A world where transition and uncertainty are embraced

I am asked to choose a topic to write about my life during my fellowship at Stanford. I struggle trying to come up with ONE thing. My head is spinning as I try to narrow it down to one.

During the months that I have been in Palo Alto, so much has happened. I have met some incredible people, starting with my fellow fellows, professors, students, staff, and guest lecturers. There is such an intense accumulation of brainpower on the Stanford campus. Sometimes it can be overwhelming; you can feel like an ant. Other days, most of the time, you feel like the luckiest person in the world for being here. And you know that after this year, nothing will be the same. I learn so much everyday that it will take me months after this year is over to be able to absorb it all.

Among many other things, something I love about Stanford is that a lot of people here are where I am: that is, they don’t know what they will do after their time here, and they are OK with the uncertainty. A lot of us here are in a transition.

They came here looking for meaning in their lives, just like me. I have met a lot of people who care about social issues, who want “only” to change the world. Jim Bettinger, the director of the fellowships program, said it during orientation, “Go out there and change the world.” We all laughed but in truth that is why I am here.

When I started choosing my classes in the fall, I was surprised to see that a lot of them had one word in common: transformation. And I was more surprised to find so many people at Stanford going through a transition, just like me.

I met a man in his 60s who had been a successful executive in a company and came to Stanford to find out what he would do in the last 20 to 30 years of his life. He already had the money and the big title; now he wanted to make an impact and help others. Stanford is the place he chose to find a new path.

And that is another incredible thing here: A lot of people, students and professors alike, are interested in social causes. “You throw a stone and it will land on a social venture,” someone said recently.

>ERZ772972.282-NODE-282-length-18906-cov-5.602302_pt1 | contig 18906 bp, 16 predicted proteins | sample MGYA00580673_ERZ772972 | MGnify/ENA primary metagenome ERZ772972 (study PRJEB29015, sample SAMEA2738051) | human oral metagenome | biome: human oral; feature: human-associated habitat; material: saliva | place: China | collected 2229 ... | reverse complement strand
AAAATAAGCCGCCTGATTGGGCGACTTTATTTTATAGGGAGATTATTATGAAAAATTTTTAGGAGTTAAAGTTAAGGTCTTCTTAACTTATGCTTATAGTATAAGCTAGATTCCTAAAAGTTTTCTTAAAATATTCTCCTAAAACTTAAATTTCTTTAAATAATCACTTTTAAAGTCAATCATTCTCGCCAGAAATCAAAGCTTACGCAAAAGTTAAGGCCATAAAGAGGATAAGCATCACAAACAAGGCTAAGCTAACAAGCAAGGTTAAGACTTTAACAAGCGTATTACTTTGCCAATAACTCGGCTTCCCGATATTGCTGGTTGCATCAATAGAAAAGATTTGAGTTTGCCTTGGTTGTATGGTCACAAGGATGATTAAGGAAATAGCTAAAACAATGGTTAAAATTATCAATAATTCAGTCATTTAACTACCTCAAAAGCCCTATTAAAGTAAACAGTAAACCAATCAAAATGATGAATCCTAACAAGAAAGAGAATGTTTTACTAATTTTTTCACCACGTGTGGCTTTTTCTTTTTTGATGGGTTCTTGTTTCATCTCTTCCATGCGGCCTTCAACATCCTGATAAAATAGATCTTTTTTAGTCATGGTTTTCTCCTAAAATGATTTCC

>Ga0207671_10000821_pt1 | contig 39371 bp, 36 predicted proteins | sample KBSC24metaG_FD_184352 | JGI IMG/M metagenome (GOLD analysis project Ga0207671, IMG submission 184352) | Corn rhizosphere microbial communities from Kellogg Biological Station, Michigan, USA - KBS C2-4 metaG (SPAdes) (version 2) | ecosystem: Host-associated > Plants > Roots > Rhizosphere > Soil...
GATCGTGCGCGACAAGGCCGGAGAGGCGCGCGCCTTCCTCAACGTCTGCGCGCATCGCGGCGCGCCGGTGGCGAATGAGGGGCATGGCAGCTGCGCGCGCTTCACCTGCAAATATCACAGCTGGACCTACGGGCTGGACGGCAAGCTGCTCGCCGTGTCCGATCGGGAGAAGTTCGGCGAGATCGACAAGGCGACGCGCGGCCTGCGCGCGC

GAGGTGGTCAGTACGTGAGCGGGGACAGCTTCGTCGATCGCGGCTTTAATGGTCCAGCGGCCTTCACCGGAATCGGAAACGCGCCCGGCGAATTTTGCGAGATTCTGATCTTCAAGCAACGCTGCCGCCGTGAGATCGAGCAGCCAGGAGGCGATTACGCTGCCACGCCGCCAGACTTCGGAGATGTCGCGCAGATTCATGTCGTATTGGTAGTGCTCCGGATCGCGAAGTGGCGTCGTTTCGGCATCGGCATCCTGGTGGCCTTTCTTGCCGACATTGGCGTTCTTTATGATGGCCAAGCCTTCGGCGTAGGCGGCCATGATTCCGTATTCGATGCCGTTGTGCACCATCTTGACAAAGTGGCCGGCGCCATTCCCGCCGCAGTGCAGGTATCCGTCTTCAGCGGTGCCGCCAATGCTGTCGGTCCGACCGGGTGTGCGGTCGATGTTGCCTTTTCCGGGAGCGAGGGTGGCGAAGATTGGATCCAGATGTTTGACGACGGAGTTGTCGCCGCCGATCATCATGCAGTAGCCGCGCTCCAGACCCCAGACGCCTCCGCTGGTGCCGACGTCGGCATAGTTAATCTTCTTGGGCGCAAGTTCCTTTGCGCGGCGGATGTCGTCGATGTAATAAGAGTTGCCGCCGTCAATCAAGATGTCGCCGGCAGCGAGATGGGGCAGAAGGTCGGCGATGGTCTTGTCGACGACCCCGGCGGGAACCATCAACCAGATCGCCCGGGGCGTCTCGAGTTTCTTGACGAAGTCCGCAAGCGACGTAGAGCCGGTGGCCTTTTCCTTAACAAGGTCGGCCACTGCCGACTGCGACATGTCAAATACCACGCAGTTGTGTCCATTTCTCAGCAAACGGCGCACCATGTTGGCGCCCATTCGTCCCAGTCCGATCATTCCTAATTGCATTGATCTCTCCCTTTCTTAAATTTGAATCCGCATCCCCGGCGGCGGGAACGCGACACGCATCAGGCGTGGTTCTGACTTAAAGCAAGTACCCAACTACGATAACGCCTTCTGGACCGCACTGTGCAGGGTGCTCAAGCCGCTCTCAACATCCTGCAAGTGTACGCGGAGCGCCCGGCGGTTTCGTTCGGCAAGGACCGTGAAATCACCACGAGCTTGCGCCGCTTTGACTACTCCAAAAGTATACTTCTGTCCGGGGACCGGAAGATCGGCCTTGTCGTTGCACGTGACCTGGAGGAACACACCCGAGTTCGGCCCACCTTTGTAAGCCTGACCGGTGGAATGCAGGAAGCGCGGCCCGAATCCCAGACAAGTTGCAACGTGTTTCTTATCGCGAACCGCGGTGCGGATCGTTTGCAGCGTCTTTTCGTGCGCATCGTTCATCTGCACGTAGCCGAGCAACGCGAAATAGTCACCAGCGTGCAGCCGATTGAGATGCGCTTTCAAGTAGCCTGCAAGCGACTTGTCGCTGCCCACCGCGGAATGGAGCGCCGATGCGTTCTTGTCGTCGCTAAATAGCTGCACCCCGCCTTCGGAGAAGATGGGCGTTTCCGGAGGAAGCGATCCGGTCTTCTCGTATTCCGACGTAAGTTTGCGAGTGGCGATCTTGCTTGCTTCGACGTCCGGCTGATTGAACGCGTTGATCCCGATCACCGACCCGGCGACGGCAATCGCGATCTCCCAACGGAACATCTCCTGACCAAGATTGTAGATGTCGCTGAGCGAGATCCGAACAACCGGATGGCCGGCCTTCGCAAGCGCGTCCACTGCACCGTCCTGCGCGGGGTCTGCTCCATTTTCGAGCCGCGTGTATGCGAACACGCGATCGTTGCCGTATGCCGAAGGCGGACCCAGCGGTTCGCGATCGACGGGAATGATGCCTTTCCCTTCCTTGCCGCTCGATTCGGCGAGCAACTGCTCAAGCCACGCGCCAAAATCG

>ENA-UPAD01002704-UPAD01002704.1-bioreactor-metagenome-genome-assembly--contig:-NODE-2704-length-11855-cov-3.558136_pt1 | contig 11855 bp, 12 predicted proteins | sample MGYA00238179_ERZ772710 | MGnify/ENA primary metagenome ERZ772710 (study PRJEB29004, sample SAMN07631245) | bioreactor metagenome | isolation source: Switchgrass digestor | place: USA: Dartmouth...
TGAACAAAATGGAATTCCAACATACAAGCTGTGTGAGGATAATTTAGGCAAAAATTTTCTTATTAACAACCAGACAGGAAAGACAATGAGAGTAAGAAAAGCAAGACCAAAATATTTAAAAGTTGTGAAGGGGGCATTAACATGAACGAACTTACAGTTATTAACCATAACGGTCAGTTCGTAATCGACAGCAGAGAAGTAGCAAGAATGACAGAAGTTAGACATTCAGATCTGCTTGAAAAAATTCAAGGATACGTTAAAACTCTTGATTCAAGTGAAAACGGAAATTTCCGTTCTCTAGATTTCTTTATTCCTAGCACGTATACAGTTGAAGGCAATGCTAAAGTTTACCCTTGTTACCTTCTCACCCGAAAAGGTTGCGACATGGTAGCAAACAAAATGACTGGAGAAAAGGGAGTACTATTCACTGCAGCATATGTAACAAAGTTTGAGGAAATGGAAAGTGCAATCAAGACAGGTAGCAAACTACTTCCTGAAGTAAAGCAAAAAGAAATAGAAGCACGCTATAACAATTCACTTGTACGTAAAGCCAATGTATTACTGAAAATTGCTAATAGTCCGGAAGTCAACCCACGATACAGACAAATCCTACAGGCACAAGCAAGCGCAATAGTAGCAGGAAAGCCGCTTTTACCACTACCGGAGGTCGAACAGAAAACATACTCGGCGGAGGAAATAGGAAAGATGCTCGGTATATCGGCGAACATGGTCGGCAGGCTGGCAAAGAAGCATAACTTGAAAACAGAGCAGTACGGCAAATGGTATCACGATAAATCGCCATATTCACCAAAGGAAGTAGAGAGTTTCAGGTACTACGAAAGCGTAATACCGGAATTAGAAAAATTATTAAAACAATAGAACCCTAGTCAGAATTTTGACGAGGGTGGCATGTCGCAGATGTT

I met a 30-something engineer from India, who had quit his job in Silicon Valley to study at Stanford, hoping to start a venture to help the poorest people in his country.

At the Stanford Celebrating Founders Symposium, in a panel of five entrepreneurs, all Stanford alumni, two of them were co-founders of social ventures: Kiva  and Sirum.

Nobody knows what will happen tomorrow

I had a conversation with an MSX student from Chile who is expecting the birth of his first child. MSX is Stanford’s Master of Science in Management for Experienced Leaders. He doesn’t know where he is going to work or live in a few months, and he’s OK with that. “Maybe not having a job will push me to start something on my own, which I wouldn’t do if I was too comfortable”.

At the d. school (Hasso Plattner Design Institute), they teach you that failing is a good thing, because it allows you to learn. And that you actually need to test and fail many times if you want to learn. I had never thought of it that way.

Feeling comfortable with uncertainty, experimenting with new things, cross-pollinating between disciplines, prototyping, testing and iterating are some of the things I’ve learned at Stanford.

I heard from a fellow that when you come to this fellowship the real challenge is you. I came here to find out what the next chapter would be, and I have learned that it’s OK to not know. I am learning to be comfortable knowing that the future is uncertain.